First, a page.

You can also define yourself by using “why” or your motivation factor to script “who” you are. It has known that your emotions help your decision-making abilities. Use them to your advantage! Use of phrases like “I am inspired by” and “I believe in” followed by results will be equally effective in conveying your passion.

3. TAILOR THE PITCH TO “THEM:” While it is important to have a clear pitch that defines you, it is equally important to follow through with the objective. The objective generally includes the “audience” who will be hearing the pitch. If it is a potential employer, focus your energy on the professional and transferrable skills that are relevant to the positions available with them. Other professional involvements will eventually come up if the audience gets interested and a deeper conversation follows.

As some authors put it, any- and everyone who listens to you is basically asking, “what’s in it for me?” If you cannot pique their interest in the first few sentences, you’ve lost their attention and interest forever. Focus on their needs and how your skills fulfill their needs? Here, too, using the S.T.A.R technique will help show you in a beneficial light, i.e. benefiting their needs!

On the other hand, you might have to tailor your pitch to fit a shorter time period of half a minute or so. In this case, focus on stating the most important “common point” that defines you but also benefits their needs. Remember, you have to grab their attention but also substantiate your pitch with results and details if it develops into a conversation.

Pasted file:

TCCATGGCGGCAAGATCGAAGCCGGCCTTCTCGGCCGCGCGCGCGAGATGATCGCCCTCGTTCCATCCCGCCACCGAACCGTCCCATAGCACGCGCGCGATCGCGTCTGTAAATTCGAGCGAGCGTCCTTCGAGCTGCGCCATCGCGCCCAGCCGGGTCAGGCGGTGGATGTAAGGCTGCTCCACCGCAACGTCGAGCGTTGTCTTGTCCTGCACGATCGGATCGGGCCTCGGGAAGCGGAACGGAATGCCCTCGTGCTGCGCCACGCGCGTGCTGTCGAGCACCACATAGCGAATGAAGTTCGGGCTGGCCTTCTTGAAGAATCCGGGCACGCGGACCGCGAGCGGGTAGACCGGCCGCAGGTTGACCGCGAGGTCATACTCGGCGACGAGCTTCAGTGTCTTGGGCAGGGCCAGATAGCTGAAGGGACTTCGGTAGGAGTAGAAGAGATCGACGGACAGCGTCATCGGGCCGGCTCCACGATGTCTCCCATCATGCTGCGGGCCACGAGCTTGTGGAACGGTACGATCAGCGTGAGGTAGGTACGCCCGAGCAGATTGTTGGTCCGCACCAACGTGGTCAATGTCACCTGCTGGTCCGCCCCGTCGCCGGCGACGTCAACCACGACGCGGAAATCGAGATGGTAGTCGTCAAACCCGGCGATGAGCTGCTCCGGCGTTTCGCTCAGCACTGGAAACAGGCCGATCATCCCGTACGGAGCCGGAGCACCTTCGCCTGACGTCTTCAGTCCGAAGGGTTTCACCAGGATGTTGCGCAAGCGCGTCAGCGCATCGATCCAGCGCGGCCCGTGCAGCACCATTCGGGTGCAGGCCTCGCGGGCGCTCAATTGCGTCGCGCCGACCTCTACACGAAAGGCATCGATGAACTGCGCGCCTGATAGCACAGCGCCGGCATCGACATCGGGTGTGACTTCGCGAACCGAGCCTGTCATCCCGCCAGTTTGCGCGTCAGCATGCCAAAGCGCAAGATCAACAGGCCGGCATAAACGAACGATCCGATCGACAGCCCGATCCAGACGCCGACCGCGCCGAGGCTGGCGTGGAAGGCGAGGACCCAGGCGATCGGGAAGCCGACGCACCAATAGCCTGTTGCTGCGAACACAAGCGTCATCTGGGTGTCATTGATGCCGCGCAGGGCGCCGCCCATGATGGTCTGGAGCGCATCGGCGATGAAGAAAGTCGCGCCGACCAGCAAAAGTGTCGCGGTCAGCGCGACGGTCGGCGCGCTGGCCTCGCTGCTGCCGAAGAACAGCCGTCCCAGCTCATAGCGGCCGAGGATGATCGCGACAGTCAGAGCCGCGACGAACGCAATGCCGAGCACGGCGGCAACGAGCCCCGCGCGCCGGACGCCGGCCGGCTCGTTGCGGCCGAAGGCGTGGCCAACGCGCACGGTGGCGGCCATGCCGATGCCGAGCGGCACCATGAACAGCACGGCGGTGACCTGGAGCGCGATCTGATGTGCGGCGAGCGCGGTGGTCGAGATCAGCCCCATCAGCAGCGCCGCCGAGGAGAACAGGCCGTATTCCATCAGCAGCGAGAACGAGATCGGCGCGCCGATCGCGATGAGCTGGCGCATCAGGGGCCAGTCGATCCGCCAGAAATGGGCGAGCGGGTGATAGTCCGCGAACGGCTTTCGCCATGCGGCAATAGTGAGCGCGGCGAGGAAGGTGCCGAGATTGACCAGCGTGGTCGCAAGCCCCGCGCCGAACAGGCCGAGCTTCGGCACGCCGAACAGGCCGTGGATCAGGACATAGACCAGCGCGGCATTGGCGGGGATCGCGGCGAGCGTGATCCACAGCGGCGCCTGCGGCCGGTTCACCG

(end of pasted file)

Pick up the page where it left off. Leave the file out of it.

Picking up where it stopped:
4. ENGAGE WITH A QUESTION: Turn the way you end your pitch into a question, thus initiating conversation. If you end your pitch with “I am currently working on a certain technique to solve a particular problem…”, ask an open ended question of “how do you solve such issues?” or “is there a better approach to resolving this issue?” The emphasis is on an open-ended question to involve the other person and get a better opportunity to showcase your abilities.

5. PRACTICE, PRACTICE, PRACTICE, and PRACTICE SOME MORE: Once you have a clear idea of what your pitch is going to be, write it down! Putting it on paper solidifies your ideas and you can then improve those ideas later. Eliminate any unnecessary scientific jargon from the pitch; your audience could be from your field, but not necessarily from your micro/sub field. Read it out loud! Rehearse the pitch out loud till you have imbibed the crux. But remember, the pitch should not sound like an infomercial, hence imbibe the crux and improvise on the embellishment. Basically, as they say, “don’t speak the way you write.” Rehearse your pitch and ask your friends and colleagues for input with regard to the simplicity or the use of language. Prepare a few variations of the pitch to suit different needs – job opportunities, potential recruiters, colleagues, and short versus longer pitches.

Last but not the least, BE CONFIDENT! Even the best-scripted pitch fails when pitched without confidence. Look the addressee in the eye, smile, breathe, and maintain a pleasant upbeat vibe to your pitch. And remember, if you have initiated a conversation without having to pitch yourself, let go of the pitch completely and continue conversation where you can naturally speak about your qualities without having to deliberately introduce yourself with a pitch.

Go on! Write up, and rehearse your elevator pitch using these “points to remember!”


** Let us know if these points were useful in scripting your own pitch in the comments below! **

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1 Comment

  1. The formal dress for the interview is a must along with resume.